In a previous post I translated a letter from a current Hadassah hospital doctor explaining his point of view as to the source of the current crisis and the justification for bailing the hospital out with public money. Here I would like to bring an unsolicited rough translation of part of a letter of support sent by the chair of the Israeli organization of state employed physicians:
What is the cause of the Hadassah crisis?
Most of the blame for the monetary crisis should be put on the ministry of finance and not on the Hadassah management, its doctors and its other workers. Here is how the system works:
- Israeli citizens pay a health tax that is then transferred to HMO’s through social security
- HMO’s must use this money to finance medical care as outlined by law. If the HMO’s lack sufficient funds, the ministry of finance bridges the gap (this is called “support”)
- The Ministry of Health sets the prices for healthcare administered in hospitals, but the Ministry of Finance forces hospitals to offer HMO’s discounts and work at a loss to minimize the “support” it will later need to offer them
- For this reason all hospitals in Israel operate at a deficit, however the Ministry of Health covers the deficit in state owned hospitals while private hospitals such as Hadassah remain “orphan”.
A hospital’s deficit varies according to the level of discount it offers HMO’s. For instance, the Nahariya hospital, offered a 7% discount and has a 90 million shekel deficit this year. The Ichilov Hospital in Tel Aviv offered a 25% discount and has a 190 million shekel deficit. Finally, the Hadassah Medical Center offered 30-40% discounts and respectively has a 300 million shekel deficit.
Was there a salary spending “party” at Hadassah?
The physicians at Hadassah make the same salaries that the rest of the country’s (Israel) physicians make as per the agreement with the government. The vast majority of the doctors at Hadassah make the same salary we do. They earn it through hard work, loyalty and dedication. They have been pulled into this crisis against their will as part of a power play by the Ministry of Finance.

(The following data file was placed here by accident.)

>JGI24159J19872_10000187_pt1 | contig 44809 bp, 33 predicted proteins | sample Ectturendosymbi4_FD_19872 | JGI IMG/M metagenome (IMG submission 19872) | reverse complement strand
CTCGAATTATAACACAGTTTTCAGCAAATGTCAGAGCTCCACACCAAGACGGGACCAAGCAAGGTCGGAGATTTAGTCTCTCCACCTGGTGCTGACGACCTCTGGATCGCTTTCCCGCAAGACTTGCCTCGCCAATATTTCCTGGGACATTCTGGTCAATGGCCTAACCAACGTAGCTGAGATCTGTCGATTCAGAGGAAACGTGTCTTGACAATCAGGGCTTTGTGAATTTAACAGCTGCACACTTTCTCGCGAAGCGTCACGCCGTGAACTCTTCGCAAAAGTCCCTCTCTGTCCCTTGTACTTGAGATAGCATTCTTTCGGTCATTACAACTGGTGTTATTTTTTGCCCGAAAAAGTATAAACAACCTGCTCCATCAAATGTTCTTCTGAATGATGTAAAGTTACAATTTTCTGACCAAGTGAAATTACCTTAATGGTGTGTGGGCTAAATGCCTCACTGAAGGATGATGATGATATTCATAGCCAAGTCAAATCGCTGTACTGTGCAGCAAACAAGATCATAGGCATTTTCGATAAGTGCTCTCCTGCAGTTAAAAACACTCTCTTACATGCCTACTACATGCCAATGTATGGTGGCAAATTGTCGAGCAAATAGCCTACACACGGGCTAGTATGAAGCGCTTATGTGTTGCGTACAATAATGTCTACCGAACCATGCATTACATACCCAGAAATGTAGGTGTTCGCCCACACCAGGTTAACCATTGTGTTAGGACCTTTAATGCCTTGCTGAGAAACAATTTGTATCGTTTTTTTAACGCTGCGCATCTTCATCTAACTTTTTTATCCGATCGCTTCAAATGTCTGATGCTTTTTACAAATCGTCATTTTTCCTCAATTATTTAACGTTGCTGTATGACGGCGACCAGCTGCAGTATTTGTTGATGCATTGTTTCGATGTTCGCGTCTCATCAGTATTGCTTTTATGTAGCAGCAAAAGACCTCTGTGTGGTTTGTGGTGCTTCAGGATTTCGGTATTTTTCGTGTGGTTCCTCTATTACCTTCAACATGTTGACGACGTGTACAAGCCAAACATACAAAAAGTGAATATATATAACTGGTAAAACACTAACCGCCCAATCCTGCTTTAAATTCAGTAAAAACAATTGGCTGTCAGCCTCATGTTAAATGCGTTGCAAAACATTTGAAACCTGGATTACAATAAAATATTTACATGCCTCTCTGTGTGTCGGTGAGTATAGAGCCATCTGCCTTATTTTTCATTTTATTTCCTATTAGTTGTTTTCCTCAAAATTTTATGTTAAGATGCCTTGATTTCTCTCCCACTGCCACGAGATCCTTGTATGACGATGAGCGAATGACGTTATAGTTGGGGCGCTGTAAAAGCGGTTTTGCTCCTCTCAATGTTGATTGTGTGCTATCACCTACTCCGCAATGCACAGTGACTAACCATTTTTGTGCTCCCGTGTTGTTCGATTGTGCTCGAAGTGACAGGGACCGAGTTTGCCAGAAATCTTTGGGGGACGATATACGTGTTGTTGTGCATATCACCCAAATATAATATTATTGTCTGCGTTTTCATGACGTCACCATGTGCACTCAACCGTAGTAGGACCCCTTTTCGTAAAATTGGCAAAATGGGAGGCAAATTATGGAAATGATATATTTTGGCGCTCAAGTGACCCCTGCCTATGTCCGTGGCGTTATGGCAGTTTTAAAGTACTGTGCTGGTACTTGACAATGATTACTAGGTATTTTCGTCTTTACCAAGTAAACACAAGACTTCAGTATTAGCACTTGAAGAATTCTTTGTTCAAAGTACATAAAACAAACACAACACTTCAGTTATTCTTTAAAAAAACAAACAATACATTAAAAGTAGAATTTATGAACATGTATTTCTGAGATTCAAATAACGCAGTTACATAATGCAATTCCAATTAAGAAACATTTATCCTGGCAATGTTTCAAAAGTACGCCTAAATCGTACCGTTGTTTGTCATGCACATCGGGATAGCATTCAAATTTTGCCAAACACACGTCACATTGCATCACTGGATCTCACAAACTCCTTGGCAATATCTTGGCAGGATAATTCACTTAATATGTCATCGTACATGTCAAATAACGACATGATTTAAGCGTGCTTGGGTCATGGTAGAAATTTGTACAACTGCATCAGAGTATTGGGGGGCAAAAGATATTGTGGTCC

What about private medical care in Hadassah? Is it to blame?
Millions of shekels that have been paid to a small number of physicians as part of private medical care at Hadassah has generated income for the hospital. In other hospitals across the country there are doctors that make similar amounts of money, but that earn it outside of the hospital, in private practices, and thus their employers do not see part of this revenue. Therefore, private medical care at Hadassah cannot cause a deficit, only profit.
Dr. Rachamimov continues to explain why his organization is supporting Hadassah at this time. He specifically says:
Our organization sees the hospitals in Jerusalem as an example for excellent healthcare delivery, dedication and professionalism that combine private and public medical care under one roof. Supporting them and their success is important in the dispute between us and the Ministry of Finance and may affect each and every one of us.
He also outlines what he feels the solution should be:
We support the doctors at Hadassah in their struggle. We feel that the Ministry of Finance is using this crisis to stop private medical care in Hadassah, to limit the amount of students and residents being taught and to cut research funds. We see this as blackmail and we oppose it. We therefore strongly urge that:
- The Ministry of Finance must immediately release the discount funds that have been offered to the HMO’s and use it to pay workers their salaries and to return the hospital to its normal function.
- We fully support a serious negotiation to find a lasting long-term agreement.
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